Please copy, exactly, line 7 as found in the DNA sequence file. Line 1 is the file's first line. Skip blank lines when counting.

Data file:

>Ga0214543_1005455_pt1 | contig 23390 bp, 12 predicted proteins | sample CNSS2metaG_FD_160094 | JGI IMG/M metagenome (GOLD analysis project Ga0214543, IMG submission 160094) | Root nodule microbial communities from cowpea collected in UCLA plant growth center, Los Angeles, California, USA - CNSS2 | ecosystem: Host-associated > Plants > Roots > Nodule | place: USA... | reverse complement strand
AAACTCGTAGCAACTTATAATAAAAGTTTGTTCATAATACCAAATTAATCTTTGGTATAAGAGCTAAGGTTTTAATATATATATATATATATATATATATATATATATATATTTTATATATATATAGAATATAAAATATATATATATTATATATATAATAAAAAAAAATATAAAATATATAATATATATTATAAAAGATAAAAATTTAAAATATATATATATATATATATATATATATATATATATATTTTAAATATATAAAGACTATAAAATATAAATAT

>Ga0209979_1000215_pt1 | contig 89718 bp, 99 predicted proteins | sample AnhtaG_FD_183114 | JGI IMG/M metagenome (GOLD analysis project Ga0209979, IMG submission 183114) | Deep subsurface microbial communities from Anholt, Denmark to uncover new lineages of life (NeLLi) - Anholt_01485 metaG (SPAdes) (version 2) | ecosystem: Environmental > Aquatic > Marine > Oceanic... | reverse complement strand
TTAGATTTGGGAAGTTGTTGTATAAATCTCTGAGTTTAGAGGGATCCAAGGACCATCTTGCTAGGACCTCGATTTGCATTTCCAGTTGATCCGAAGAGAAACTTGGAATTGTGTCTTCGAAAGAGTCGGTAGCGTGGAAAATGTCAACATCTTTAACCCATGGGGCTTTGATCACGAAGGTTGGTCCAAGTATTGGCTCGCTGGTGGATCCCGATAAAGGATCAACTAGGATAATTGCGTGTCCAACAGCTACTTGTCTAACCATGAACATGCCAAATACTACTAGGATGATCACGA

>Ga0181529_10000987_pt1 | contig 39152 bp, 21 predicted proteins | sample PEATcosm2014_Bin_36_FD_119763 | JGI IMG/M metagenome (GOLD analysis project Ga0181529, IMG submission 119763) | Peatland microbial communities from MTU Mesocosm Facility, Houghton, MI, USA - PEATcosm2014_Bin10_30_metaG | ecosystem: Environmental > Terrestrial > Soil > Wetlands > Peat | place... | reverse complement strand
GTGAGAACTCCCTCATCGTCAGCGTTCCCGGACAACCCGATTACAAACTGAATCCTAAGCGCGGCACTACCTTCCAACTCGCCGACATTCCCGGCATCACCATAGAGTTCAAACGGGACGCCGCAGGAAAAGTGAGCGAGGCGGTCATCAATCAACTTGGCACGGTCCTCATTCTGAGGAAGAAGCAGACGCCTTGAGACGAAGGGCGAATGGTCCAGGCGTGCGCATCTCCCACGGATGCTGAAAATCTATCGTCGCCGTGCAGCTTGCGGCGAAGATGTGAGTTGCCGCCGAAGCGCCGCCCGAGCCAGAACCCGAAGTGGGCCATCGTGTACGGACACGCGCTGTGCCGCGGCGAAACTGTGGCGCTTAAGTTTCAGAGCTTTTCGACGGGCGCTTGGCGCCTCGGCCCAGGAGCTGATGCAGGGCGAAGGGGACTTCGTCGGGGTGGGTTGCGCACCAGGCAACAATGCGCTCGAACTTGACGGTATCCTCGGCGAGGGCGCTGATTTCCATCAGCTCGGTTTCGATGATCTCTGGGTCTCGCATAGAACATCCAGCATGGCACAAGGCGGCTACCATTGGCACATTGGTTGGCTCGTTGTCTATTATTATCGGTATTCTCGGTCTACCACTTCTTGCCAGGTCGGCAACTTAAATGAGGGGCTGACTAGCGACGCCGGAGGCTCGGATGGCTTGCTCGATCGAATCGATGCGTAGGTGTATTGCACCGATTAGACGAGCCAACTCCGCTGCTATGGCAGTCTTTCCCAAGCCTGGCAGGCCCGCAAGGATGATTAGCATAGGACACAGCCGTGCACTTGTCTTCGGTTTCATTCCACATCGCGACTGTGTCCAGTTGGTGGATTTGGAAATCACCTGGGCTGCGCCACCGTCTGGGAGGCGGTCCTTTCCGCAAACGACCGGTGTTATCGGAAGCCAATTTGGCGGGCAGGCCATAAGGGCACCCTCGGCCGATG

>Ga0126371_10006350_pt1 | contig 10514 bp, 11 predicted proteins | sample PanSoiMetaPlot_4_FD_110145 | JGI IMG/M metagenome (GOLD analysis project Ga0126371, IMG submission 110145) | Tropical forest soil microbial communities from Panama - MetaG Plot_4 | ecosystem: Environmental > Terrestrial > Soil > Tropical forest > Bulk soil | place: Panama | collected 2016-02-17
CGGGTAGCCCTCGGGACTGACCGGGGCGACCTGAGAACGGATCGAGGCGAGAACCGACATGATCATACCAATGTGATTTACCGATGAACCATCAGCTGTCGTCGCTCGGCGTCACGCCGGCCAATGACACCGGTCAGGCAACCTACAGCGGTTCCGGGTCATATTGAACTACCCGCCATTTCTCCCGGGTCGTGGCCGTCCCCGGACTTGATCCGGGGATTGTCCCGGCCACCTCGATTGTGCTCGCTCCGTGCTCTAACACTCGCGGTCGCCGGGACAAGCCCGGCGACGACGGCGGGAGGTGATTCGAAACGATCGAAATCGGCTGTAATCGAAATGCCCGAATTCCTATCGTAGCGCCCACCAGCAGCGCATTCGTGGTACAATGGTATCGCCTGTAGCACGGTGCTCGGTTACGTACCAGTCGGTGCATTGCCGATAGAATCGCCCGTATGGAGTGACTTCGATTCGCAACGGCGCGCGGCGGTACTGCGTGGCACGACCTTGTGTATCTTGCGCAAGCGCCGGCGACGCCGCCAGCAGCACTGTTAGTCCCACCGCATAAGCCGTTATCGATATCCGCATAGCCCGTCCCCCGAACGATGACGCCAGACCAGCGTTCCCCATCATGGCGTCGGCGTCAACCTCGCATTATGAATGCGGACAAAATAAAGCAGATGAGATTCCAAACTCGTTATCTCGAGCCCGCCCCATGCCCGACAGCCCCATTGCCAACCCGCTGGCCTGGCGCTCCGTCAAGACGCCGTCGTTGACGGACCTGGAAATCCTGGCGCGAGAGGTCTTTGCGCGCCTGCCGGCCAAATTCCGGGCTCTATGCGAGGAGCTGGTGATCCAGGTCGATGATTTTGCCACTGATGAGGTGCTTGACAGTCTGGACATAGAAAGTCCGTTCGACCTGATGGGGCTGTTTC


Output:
>Ga0126371_10006350_pt1 | contig 10514 bp, 11 predicted proteins | sample PanSoiMetaPlot_4_FD_110145 | JGI IMG/M metagenome (GOLD analysis project Ga0126371, IMG submission 110145) | Tropical forest soil microbial communities from Panama - MetaG Plot_4 | ecosystem: Environmental > Terrestrial > Soil > Tropical forest > Bulk soil | place: Panama | collected 2016-02-17